I desire to put one or two questions on Clause 2, which deals with a sum of £30,000,000. Protests have been made that this is not an adequate sum. If one remembers how long that sum has been circulating, and if one considers the growth of the nation during that time, there is a comparatively strong case for saying that the sum is not adequate 1554 to-day. I am not arguing it. But we ought to have an explanation from the Treasury. Does the Treasury consider the sum adequate? Is the whole of the sum now being used? If the £30,000,000 is in full use there is no need for more, but if directly any sum comes back to the pool there is an immediate demand for it, there would be justification for increasing the sum. I see on the Order Paper the Financial Resolution, and when we come to it I shall have to refer to it in great detail. In the first Schedule of the Bill you are actually remitting a certain sum of money, something well over £100,000. When money is remitted in that way does it mean that the £30,000,000 is reduced? Is there any means whereby, when the Treasury have remissions of this kind, a further sum of money can be obtained so that it may still be used for these particular purposes?
There is one other point of principle that I wish to raise. What is the best way of approaching this Public Works Loans Board in order to get sums remitted for public works, for instance, a harbour which is desperately hard up? Will the Financial Secretary to the Treasury give me direct advice as to how to get a remission of a loan where there is no possibility of the loan being paid back? It is done in Scotland on a great scale. How can we in England have the same amazing luck in approaching the Board as the Scottish people have? We have harbours in just as bad straits as those in Scotland, particularly in the West country. I beseech the Financiai Secretary not to be led away by the extraordinary remarks made by the hon. Member for East Leicester (Mr. Wise) or by the fact that the hon. Member quoted a speech against him. I hope also that he will see that this body is kept entirely outside all party interests.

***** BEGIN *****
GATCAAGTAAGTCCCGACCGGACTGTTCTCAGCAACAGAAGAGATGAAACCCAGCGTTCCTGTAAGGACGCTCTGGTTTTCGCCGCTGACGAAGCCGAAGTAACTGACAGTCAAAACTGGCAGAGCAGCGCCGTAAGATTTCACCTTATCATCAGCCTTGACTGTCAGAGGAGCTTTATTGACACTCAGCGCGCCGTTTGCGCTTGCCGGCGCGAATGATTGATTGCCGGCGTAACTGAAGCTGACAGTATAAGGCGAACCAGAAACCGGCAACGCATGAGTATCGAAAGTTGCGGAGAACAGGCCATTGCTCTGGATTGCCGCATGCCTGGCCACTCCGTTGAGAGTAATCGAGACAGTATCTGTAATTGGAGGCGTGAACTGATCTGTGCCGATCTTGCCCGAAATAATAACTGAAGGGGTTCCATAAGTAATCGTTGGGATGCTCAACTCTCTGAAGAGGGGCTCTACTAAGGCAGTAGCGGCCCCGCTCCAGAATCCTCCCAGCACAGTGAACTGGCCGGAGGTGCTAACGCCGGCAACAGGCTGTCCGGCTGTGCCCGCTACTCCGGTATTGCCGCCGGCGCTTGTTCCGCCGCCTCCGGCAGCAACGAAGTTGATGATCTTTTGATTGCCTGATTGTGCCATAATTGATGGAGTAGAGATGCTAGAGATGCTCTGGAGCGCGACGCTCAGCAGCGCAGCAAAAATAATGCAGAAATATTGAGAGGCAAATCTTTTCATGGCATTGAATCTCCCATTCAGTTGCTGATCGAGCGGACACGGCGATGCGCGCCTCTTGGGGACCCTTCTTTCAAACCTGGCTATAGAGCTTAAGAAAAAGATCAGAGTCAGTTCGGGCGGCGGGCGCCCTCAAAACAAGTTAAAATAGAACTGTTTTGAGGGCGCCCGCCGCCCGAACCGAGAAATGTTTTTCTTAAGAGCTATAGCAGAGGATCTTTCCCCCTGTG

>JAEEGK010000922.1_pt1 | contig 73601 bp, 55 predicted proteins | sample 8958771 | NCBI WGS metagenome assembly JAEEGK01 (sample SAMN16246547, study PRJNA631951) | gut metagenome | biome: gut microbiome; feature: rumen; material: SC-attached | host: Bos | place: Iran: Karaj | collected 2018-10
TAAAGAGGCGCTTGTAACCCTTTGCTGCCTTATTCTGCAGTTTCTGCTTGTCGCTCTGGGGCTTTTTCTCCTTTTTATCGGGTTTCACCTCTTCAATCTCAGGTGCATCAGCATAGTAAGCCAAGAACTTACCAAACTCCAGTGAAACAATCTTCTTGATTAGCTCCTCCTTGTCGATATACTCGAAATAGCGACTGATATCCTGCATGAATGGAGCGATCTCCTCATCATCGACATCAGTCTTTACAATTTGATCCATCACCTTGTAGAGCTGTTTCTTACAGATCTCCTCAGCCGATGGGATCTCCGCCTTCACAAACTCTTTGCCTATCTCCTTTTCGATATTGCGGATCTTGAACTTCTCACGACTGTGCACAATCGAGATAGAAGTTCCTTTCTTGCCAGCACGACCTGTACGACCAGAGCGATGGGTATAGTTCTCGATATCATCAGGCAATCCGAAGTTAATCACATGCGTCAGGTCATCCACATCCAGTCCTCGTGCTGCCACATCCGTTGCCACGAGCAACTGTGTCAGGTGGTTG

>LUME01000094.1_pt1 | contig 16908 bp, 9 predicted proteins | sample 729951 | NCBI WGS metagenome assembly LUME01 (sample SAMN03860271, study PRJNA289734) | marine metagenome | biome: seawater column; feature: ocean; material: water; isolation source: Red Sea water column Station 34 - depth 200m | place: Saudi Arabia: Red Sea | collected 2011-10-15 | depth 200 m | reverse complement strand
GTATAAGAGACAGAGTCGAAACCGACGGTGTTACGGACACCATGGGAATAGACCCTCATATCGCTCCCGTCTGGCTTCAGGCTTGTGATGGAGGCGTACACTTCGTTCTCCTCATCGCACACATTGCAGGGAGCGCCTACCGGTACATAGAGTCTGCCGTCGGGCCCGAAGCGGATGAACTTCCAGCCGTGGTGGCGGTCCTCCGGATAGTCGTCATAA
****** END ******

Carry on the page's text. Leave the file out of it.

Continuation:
§ Mr. ARTHUR MICHAEL SAMUEL
A Bill of this kind, to the knowledge of those who are old Members of the House, has been brought up at various times during the last five Parliaments and on several occasions during each year. So far as I am concerned I do not propose to offer any strong opposition to what the Bill contains. I would supplement one question put by my hon. Friend who has just spoken. How long is the £30,000,000 to last? One does not like to 1555 over-estimate, but at the same time one wants to know whether this £30,000,000 is supposed to last till the end of the next financial year. If not, we must expect another Bill for another £30,000,000 in the course of a few months. I have heard these Bills discussed during the last five Parliaments but never before have I heard raised the point that was raised by the hon. Member for East Leicester (Mr. Wise). So far from grumbling about the names of the gentlemen who are referred to in Clause 1, the hon, Member ought to join with the whole House in saying how grateful we are to these very able and competent men for giving their time and taking the trouble to look after our affairs without any reward except the baldest thanks of the House. I should like to put on record, on behalf of my party, how profoundly grateful we are.